As well as arts that blur the line on historic, there are historical martial arts which we can’t call HEMA because they’re not from Europe. Whether we’re talking about China, New Zealand or Iran there is no shortage of extinct or endangered arts that people are working to preserve or resurrect.
There are also modern or non-European martial arts which provide valuable insights for the HEMA practitioner. The value of cross-training boxing or judo when examining Pugilism or Bartitsu should be obvious. So should the benefits of a grounding in modern fencing theory when examining historical fencing arts. Yet consider the benefits of kenjutsu (Japanese swordsmanship) to learning longsword fencing, or of training kali (Philipine arts for the knife, stick and machete) if interested in dussack fighting.
If this list of an article was to have a conclusion, it would be: do what you want, just be honest about it. There’s nothing wrong with wanting to do an undocumented historical fighting style, but once you’ve made your aspis, dory and panoply you should be honest about exactly what sources you do or don’t have for your “hoplite martial art”. Do what you want to, and if there’s a historical martial art that interests you, pursue it. Just don’t dilute the term HEMA by applying it to some invented and unevidenced system. That said, go have fun!
Competitive HEMA is a young sport, and we’re going to need to build skills and experience in officiating as well as competing and coaching. Here’s my totally unofficial and borderline uninformed guide to being a better judge.
All too often, my reaction when asked about about any particular tournament match I’ve just fought is something like “decent fencing but judges suck”. It is, I freely admit, sometimes a defense mechanism for my ego when I’ve fenced badly and lost. Yet even when I win, I usually find myself conceding points by pointing out mistakes in judges’ calls – or, in the case of those tournaments where you cannot concede points, perhaps pulling an Ingulf Kohlweiss and leaving my sword in the corner so the opponent can get a catch-up hit to make things fair. I’ve judged at events from local tournaments with a dozen fencers in a field up to SwordFish. I know I’m not the best judge, and I’ve had to self-train more than anything, but I’d like to think I’m far from the worst out there. So, here are my tips.Continue reading “Judging HEMA”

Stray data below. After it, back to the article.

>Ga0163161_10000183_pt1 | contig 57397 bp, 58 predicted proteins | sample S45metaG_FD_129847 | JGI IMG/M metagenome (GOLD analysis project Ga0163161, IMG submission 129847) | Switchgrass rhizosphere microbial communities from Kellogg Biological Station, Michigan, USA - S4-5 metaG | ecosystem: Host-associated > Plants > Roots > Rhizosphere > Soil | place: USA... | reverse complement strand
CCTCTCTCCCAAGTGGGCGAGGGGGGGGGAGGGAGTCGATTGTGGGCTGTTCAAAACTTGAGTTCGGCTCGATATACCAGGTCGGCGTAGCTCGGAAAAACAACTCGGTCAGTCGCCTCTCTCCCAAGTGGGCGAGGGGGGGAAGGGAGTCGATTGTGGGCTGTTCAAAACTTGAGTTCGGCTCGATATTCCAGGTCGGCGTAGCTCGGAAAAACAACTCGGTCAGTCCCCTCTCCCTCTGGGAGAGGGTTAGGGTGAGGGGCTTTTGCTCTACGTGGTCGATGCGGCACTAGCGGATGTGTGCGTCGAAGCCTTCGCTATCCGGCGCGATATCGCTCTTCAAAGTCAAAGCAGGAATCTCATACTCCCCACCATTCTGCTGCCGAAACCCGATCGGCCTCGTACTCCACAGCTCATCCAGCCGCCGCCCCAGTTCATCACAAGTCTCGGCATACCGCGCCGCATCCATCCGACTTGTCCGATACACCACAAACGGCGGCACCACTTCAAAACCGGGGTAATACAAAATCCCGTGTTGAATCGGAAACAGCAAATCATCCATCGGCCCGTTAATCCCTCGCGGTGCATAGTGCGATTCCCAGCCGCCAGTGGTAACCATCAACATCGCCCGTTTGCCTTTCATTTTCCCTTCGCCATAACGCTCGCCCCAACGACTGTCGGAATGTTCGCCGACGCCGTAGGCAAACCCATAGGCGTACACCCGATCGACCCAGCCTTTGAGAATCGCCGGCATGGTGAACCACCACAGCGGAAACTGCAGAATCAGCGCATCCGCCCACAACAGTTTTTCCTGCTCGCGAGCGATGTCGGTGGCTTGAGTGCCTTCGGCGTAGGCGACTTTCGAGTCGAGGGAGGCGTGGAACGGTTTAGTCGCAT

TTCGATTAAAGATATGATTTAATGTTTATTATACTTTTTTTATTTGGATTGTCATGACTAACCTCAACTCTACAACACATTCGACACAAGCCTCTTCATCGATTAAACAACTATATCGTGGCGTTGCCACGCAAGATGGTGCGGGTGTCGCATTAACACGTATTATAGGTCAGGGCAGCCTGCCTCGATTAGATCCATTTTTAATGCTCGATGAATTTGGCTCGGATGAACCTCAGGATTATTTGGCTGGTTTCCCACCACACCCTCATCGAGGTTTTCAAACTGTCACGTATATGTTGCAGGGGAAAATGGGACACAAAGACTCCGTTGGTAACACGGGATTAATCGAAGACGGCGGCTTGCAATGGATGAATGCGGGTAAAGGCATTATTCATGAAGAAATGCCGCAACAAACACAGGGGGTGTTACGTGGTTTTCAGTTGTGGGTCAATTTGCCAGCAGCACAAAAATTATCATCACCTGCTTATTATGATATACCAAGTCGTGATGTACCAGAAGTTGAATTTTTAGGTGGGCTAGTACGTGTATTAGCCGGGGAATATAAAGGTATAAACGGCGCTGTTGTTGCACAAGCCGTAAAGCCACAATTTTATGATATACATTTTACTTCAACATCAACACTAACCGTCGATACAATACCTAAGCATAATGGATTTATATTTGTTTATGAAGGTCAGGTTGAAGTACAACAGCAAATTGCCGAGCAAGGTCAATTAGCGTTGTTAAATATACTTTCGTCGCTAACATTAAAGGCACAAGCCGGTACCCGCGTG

HEMA tournaments are now forming into leagues. What benefits and what risks might we expect to come with this development?
One of my students just grabbed silver in the Nordic Historical Fencing League Women’s Longsword. As well as bragging, I mention this because it’s the result of four tournaments’ worth of fighting which culminated this last weekend. Like a team in a football league, there was some certainty of how places will look after the league’s final event but there was still everything to fight for if she wanted to lift the cup. Still, silver is quite an achievement in the murderer’s row of Nordic Women’s HEMA.Continue reading “Leagues of HEMA”
Can I become a better fencer simply by reading? Not really. Read these anyway.
In lieu of an insightful, technical, enlightening and motivational article this week, here’s a list of books that can deliver all that instead. None of them are HEMA books, instead they’re from other martial arts (or none), but I believe each and every one of them can benefit your HEMA practice.
This week, we’ll look at a pair of insightful works, and a pair of more technical ones. Next week, it’ll be enlightenment and motivation!